If, however, it is determined that the plain language of a statute reveals ambiguity, there are a number of tools available to facilitate interpretation. These include: the occasion and necessity for the statute; the circumstances under which it was enacted; the mischief to be remedied; the object to be attained; former law, if any, including other statutes upon the same or similar subjects; the consequences of a particular interpretation; the contemporaneous legislative history; and any available legislative and administrative interpretations of the statute in question. See 1 Pa.C.S. § 1921(c).
Section 9795.1 of Megan's Law requires offenders to register with state police and notify community authorities in the area where they reside. The relevant language in the version current at the time of appellant's sentencing on August 27, 2008, read as follows:
(a) Ten-year registration.-The following individuals shall be required to register with the Pennsylvania State Police for a period of ten years:
(1) Individuals convicted of any of the following offenses:
18 Pa.C.S. § 2901 (relating to kidnapping) where the victim is a minor.
18 Pa.C.S. § 2910 (relating to luring a child into a motor vehicle).
18 Pa.C.S. § 3124.2 (relating to institutional sexual assault).
18 Pa.C.S. § 3126 (relating to indecent assault) where the offense is graded as a misdemeanor of the first degree or higher.
18 Pa.C.S. § 4302 (relating to incest) where the victim is 12 years of age or older but under 18 years of age.
18 Pa.C.S. § 5902(b) (relating to prostitution and related offenses) where the actor promotes the prostitution of a minor.
18 Pa.C.S. § 5903(a)(3), (4), (5) or (6) (relating to obscene and other sexual materials and performances) where the victim is a minor.
18 Pa.C.S. § 6312 (relating to sexual abuse of children).
18 Pa.C.S. § 6318 (relating to unlawful contact with minor).
18 Pa.C.S. § 6320 (relating to sexual exploitation of children).
(2) Individuals convicted of an attempt, conspiracy or solicitation to commit any of the offenses under paragraph (1) or subsection (b)(2).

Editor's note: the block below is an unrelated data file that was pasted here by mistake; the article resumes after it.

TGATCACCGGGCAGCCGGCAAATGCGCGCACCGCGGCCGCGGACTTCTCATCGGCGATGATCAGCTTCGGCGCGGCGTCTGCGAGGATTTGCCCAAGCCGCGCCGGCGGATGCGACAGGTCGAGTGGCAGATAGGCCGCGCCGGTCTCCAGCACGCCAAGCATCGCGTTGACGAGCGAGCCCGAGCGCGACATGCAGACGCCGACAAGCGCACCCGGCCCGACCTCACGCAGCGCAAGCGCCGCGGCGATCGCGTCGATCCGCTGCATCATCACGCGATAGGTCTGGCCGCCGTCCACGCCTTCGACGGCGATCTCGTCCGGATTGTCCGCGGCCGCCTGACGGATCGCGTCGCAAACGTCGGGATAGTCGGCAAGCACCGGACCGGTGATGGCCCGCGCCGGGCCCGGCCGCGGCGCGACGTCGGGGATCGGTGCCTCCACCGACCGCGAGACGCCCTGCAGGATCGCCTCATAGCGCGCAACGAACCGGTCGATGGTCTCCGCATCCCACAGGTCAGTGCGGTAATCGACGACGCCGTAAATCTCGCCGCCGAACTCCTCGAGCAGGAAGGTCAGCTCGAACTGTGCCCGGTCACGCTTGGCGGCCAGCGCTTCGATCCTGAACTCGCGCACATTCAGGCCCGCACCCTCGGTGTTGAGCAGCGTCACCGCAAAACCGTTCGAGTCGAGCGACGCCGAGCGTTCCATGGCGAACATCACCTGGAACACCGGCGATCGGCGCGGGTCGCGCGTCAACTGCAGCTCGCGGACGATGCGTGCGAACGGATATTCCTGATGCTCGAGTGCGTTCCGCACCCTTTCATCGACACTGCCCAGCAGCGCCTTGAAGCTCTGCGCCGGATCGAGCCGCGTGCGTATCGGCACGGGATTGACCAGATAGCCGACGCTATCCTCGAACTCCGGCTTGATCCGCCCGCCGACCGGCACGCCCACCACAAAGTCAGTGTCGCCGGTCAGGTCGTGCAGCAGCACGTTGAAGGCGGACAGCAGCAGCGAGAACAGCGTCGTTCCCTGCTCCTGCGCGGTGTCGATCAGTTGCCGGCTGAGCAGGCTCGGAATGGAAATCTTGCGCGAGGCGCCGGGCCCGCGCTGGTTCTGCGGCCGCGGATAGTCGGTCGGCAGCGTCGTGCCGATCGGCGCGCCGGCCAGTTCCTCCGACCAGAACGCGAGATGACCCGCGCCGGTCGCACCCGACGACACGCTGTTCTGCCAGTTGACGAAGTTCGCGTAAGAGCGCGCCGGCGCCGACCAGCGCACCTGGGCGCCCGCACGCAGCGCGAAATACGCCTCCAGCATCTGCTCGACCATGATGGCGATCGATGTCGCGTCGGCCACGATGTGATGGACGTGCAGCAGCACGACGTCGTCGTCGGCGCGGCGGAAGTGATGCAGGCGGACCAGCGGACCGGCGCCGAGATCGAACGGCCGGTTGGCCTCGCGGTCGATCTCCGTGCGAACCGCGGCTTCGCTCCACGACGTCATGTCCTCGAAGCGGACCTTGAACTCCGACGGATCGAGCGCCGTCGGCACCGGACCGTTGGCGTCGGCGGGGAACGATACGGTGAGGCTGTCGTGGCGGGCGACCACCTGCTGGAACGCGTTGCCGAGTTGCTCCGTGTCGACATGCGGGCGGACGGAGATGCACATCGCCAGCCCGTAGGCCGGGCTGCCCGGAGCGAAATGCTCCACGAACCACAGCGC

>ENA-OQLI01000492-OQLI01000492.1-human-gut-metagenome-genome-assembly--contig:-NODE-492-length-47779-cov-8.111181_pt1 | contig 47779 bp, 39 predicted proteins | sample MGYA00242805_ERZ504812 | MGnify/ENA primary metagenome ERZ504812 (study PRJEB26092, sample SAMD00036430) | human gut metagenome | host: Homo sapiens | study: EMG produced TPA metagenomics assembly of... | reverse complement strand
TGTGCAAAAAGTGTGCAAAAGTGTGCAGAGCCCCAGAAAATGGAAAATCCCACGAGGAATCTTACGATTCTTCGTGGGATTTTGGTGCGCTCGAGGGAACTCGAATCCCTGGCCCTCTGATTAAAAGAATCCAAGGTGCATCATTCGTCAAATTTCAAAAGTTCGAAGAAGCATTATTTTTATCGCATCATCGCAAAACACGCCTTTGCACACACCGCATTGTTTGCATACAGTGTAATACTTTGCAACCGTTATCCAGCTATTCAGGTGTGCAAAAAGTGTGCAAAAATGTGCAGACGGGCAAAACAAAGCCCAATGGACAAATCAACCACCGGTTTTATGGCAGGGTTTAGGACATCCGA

(b) Lifetime registration.-The following individuals shall be subject to lifetime registration:
(1) An individual with two or more convictions of any of the offenses set forth in subsection (a).
(2) Individuals convicted of any of the following offenses:
18 Pa.C.S. § 3121 (relating to rape).
18 Pa.C.S. § 3123 (relating to involuntary deviate sexual intercourse).
18 Pa.C.S. § 3124.1 (relating to sexual assault).
18 Pa.C.S. § 3125 (relating to aggravated indecent assault).
18 Pa.C.S. § 4302 (relating to incest) when the victim is under 12 years of age.
(3) Sexually violent predators.
42 Pa.C.S. § 9795.1. This is a graduated, two-tiered scheme. See Commonwealth v. Wilson, 910 A.2d 10, 18 (Pa. 2006) (describing ten-year registration requirements of Section 9795.1(a) as "milder sanction" than lifetime requirements set forth in Section 9795.1(b)).
In and of itself, subsection (b)(1), which imposes the lifetime registration requirement upon "[a]n individual with two or more convictions of any of the offenses set forth in subsection (a)" is not ambiguous or unclear. The problem confronted in this appeal arises when subsection (b)(1) is applied to an offender who has committed "two or more" subsection (a) offenses during the course of a single continuous criminal episode or course of conduct. As appellant points out, in our age of ever more rapid and varied technological communications, it is increasingly likely that this circumstance will arise often or in almost every case. This reveals an unfortunate lack of specificity in potential application of Section 9795.1. If the statutory scheme entails a "recidivist philosophy," as discussed in greater depth infra, then mechanical imposition of the lifetime registration requirement may not always be proper.